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The History of Process Serving in America

If everyone agreed all the time and always did the right thing, then process servers in Orlando and other locations would be out of work. Unfortunately, that will never be the case. So, if you need to serve someone with papers for eviction, in a divorce or in a lawsuit, make sure that you use a professional process server who will follow the law. These professionals are supported by a long line of history.

The Magna Carta

You have to go back to the rule of King John in England to find the start of due process. At that time, the king was imprisoning men, removing them from their land and starving them to death. A brave group of men met on a hilltop at Runnymede to sign the Magna Carter in 1215. The first person served was King John who had just signed the Magna Carta without reading it. Clause 38 of the Magna Carta says, “no free man may be taken or imprisoned, or ousted of his lands, or outlawed, or banished, or hurt in any way; nor will we [the king] go against him, nor send our officers against him, save by lawful judgment of his peers or by the law of the land.” The Magna Carter is where due process was first outlined in a court document and process servers were born.

The United States Constitution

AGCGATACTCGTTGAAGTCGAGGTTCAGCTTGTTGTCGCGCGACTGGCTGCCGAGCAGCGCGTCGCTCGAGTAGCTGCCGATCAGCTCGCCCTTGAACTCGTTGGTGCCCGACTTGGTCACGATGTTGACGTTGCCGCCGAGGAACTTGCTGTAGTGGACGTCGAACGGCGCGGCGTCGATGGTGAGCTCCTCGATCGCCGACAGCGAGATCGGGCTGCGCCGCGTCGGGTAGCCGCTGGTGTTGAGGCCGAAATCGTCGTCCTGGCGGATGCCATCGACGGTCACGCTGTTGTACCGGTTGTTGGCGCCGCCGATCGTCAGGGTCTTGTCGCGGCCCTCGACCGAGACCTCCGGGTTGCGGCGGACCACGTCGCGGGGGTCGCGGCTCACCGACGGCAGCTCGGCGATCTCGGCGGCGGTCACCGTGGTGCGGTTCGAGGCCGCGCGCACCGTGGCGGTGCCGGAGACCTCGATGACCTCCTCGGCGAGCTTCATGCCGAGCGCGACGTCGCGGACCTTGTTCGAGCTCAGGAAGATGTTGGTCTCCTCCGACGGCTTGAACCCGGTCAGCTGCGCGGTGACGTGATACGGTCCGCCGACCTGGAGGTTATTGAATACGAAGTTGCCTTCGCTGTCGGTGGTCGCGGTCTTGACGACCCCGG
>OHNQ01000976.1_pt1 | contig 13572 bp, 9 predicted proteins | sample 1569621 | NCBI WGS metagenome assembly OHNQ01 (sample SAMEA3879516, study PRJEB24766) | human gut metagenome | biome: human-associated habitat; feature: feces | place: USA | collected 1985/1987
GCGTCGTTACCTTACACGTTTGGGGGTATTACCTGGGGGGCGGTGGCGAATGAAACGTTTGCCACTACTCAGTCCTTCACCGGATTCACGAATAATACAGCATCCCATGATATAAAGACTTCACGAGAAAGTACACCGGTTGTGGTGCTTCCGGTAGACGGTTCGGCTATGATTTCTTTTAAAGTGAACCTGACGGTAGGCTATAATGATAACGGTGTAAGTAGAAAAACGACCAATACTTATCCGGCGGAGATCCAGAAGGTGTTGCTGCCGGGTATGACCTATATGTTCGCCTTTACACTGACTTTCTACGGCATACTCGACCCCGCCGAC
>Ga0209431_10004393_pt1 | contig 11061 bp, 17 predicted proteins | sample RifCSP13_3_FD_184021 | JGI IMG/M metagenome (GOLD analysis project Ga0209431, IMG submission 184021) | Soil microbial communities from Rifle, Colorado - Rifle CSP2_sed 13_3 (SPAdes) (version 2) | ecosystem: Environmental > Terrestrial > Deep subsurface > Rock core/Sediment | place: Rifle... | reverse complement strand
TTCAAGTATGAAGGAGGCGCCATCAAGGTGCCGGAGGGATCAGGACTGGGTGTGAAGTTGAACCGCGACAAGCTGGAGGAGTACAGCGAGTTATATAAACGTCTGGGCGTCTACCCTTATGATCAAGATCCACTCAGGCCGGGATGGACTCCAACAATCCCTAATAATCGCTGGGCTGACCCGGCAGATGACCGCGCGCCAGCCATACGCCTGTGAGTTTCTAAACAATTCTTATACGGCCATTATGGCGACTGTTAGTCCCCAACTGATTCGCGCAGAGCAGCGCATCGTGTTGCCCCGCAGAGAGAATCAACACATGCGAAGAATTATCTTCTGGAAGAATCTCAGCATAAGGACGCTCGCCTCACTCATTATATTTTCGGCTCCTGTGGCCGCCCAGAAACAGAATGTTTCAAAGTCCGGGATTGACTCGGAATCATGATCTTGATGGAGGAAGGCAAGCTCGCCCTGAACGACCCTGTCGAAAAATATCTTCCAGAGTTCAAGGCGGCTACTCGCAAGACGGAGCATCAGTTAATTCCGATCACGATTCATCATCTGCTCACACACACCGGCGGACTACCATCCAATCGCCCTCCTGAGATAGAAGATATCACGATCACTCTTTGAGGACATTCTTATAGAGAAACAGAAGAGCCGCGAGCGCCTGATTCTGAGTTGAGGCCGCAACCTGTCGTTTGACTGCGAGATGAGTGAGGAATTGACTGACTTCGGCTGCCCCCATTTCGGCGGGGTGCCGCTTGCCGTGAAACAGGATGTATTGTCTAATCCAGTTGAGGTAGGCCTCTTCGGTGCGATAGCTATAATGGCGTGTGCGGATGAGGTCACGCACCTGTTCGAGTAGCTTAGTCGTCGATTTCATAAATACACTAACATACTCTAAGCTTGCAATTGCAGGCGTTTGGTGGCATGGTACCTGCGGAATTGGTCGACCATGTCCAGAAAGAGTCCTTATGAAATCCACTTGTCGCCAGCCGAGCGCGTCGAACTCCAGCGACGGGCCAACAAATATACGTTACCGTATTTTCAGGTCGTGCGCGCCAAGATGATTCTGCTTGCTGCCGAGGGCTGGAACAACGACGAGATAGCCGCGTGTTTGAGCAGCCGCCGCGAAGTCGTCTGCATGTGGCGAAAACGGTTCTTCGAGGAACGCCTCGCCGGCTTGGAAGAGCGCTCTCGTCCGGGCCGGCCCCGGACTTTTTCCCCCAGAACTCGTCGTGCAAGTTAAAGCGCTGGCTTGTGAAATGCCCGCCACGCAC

When the founding fathers came to America, they were already very familiar with the Magna Carta. The idea of due process, however, did not become law until after the Civil War. In 1868, the idea of due process was made law in the same amendment that gave former slaves the same rights as other Americans. This amendment says, “No State shall make or enforce any law which shall abridge the privileges or immunities of citizens of the United States; nor shall any State deprive any person of life, liberty, or property, without due process of law; nor deny to any person within its jurisdiction the equal protection of the laws.”

Florida Rules of Civil Procedure

In 1954, the state legislature passed Florida Rules of Civil Procedure. This law, which has been revised many times including in 2019, outlines who can be a process server in Orlando and other places in Florida. Rule 1.070 outlines who may serve as a process server. That law says, “Service of process may be made by an officer authorized by law to serve process, but the court may appoint any competent person not interested in the action to serve the process.”

If you need a process server in Orlando, then contact Central Florida Process at (407) 709-8707. Do not jeopardize your chances in court by trusting others to do this important task. Their years of experience and dedication help ensure that the law is followed completely.